{
// signs of areas correspond to which side of ab points c and d are
float a1 = Signed2DTriArea(a,b,d); // Compute winding of abd (+ or -)
float a2 = Signed2DTriArea(a,b,c); // To intersect, must have sign opposite of a1

// If c and d are on different sides of ab, areas have different signs
if( a1 * a2 < 0.0f ) // require unsigned x & y values.
{
float a3 = Signed2DTriArea(c,d,a); // Compute winding of cda (+ or -)
float a4 = a3 + a2 - a1; // Since area is constant a1 - a2 = a3 - a4, or a4 = a3 + a2 - a1

// Points a and b on different sides of cd if areas have different signs
if( a3 * a4 < 0.0f )
{
// Segments intersect. Find intersection point along L(t) = a + t * (b - a).
t = a3 / (a3 - a4);
p = a + t * (b - a); // the point of intersection
return 1;
}
}

// Segments not intersecting or collinear
return 0;
}


Software license agreement of the book ask to include the following credit to use the code examples:

code example "from Real-Time Collision Detection by Christer Ericson, published by Morgan Kaufmaan Publishers, © 2005 Elvesier Inc"

Although someone has already provided an answer deemed satisfactory, I'm unsure the method you described will yield an accurate time of impact (TOI). My first inclination is that to find an exact answer to the question, "how far can the player move before colliding with a part of the cave, if a collision occurs at all?" requires resorting to continuous collision detection techniques (CCD).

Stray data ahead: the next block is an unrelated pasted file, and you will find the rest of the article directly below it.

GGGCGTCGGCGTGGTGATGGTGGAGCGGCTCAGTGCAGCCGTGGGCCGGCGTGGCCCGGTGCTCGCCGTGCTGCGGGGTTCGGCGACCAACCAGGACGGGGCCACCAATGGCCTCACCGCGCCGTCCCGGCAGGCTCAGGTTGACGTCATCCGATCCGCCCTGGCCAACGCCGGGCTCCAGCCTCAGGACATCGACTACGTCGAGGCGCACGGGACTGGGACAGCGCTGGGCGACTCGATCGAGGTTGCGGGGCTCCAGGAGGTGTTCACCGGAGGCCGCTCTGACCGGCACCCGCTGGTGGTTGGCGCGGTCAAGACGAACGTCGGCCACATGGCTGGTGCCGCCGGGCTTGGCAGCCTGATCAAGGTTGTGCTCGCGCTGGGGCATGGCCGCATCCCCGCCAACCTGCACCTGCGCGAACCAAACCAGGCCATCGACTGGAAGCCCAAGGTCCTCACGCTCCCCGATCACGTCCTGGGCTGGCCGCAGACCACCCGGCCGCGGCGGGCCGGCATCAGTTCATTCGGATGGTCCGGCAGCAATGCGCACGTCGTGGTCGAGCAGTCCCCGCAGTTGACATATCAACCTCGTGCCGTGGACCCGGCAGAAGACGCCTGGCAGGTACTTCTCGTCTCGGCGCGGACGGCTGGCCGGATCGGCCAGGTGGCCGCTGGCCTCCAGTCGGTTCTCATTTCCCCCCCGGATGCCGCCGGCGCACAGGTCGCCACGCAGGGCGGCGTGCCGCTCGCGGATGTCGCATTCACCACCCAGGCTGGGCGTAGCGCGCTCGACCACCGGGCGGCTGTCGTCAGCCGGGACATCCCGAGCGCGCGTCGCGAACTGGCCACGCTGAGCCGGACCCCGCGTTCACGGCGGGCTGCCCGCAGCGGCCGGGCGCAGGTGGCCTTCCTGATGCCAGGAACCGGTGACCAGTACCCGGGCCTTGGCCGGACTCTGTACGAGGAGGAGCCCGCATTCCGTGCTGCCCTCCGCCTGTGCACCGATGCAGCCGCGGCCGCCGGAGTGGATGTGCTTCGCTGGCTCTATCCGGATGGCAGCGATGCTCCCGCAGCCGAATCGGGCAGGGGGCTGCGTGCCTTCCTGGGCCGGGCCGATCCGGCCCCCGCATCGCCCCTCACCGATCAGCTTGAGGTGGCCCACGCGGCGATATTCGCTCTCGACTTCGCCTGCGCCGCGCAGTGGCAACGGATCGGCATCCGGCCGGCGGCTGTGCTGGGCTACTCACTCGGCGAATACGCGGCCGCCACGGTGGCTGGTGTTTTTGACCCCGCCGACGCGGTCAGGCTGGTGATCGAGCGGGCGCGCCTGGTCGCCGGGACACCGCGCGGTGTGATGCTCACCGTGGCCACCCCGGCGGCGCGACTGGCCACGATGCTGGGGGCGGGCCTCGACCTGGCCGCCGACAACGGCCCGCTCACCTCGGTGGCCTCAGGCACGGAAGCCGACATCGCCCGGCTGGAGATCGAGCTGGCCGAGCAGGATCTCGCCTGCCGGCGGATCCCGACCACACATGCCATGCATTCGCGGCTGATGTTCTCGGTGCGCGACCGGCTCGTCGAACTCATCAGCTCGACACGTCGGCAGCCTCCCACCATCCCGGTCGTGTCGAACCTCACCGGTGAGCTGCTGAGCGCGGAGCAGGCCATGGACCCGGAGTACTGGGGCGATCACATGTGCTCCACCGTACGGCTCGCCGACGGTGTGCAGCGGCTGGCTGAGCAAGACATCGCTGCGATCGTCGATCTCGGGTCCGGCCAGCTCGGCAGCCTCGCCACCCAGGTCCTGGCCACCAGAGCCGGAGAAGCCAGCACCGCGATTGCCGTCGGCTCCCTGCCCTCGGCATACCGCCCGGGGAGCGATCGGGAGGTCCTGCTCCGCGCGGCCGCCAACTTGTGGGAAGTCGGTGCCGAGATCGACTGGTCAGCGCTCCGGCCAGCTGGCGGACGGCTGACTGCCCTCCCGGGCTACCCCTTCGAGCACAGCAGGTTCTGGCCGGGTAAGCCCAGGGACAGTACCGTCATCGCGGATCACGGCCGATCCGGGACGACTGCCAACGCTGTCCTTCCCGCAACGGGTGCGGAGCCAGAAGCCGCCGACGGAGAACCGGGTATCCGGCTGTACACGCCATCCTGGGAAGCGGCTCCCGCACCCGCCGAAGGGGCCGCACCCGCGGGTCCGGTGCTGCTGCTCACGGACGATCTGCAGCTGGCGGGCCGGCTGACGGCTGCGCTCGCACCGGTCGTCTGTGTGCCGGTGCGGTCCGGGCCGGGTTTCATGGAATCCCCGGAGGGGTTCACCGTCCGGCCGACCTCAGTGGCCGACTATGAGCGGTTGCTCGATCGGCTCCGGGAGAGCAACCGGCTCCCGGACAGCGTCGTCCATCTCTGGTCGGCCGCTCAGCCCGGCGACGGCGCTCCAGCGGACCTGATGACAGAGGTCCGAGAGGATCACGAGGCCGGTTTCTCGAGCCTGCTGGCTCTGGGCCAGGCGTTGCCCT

Specifically, there is a technique whereby you can effectively "shrink" your AABB into a single point, and at the same time "grow" the line segments of the cave by the same amount by using Minkowski Addition. Then, the problem can be seen as casting a ray against a convex object, or set of convex objects (since a point moving through time with constant velocity becomes a ray). The earliest distance along the ray that intersects with the "bloated" cave will represent the earliest time of impact (TOI).

Most commonly literature on how to accomplish this deals with three dimensions, but still applies to two dimensions, and ought to transfer easily. I don't have time at the moment to spell out all the details or provide psuedo code, but maybe someone else will be able to verify and expand upon what I'm referring to. For now, here are a couple of papers that explain the process, and some terms you might be interested in Googling.

In an attempt to help others who find this in their travels, here is a 2D line intersection test using the methods as found at https://stackoverflow.com/a/1968345/431528.

inline bool lines_intersect_2d(Vector2 const& p0, Vector2 const& p1, Vector2 const& p2, Vector2 const& p3, Vector2* i const = 0) {
Vector2 const s1 = p1 - p0;
Vector2 const s2 = p3 - p2;

Vector2 const u = p0 - p2;

float const ip = 1.f / (-s2.x * s1.y + s1.x * s2.y);

float const s = (-s1.y * u.x + s1.x * u.y) * ip;
float const t = ( s2.x * u.y - s2.y * u.x) * ip;

if (s >= 0 && s <= 1 && t >= 0 && t <= 1) {
if (i) *i = p0 + (s1 * t);
return true;
}

return false;
}